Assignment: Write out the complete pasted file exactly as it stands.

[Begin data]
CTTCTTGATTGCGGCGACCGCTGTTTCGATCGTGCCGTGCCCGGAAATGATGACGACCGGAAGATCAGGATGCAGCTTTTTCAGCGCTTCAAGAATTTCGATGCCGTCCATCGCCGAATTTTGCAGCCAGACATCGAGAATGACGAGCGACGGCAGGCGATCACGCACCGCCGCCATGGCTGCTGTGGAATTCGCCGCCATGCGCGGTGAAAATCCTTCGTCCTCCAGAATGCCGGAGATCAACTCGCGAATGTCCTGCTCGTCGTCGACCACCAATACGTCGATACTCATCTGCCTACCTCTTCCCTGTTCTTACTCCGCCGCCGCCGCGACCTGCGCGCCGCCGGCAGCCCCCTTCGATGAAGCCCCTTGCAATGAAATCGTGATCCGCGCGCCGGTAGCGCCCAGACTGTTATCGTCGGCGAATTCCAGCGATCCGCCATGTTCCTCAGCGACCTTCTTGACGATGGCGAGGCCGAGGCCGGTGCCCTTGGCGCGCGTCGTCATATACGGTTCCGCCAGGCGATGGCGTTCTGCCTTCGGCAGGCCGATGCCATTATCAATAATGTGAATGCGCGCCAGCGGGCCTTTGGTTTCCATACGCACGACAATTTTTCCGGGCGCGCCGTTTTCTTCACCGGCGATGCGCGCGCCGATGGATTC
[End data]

CTTCTTGATTGCGGCGACCGCTGTTTCGATCGTGCCGTGCCCGGAAATGATGACGACCGGAAGATCAGGATGCAGCTTTTTCAGCGCTTCAAGAATTTCGATGCCGTCCATCGCCGAATTTTGCAGCCAGACATCGAGAATGACGAGCGACGGCAGGCGATCACGCACCGCCGCCATGGCTGCTGTGGAATTCGCCGCCATGCGCGGTGAAAATCCTTCGTCCTCCAGAATGCCGGAGATCAACTCGCGAATGTCCTGCTCGTCGTCGACCACCAATACGTCGATACTCATCTGCCTACCTCTTCCCTGTTCTTACTCCGCCGCCGCCGCGACCTGCGCGCCGCCGGCAGCCCCCTTCGATGAAGCCCCTTGCAATGAAATCGTGATCCGCGCGCCGGTAGCGCCCAGACTGTTATCGTCGGCGAATTCCAGCGATCCGCCATGTTCCTCAGCGACCTTCTTGACGATGGCGAGGCCGAGGCCGGTGCCCTTGGCGCGCGTCGTCATATACGGTTCCGCCAGGCGATGGCGTTCTGCCTTCGGCAGGCCGATGCCATTATCAATAATGTGAATGCGCGCCAGCGGGCCTTTGGTTTCCATACGCACGACAATTTTTCCGGGCGCGCCGTTTTCTTCACCGGCGATGCGCGCGCCGATGGATTC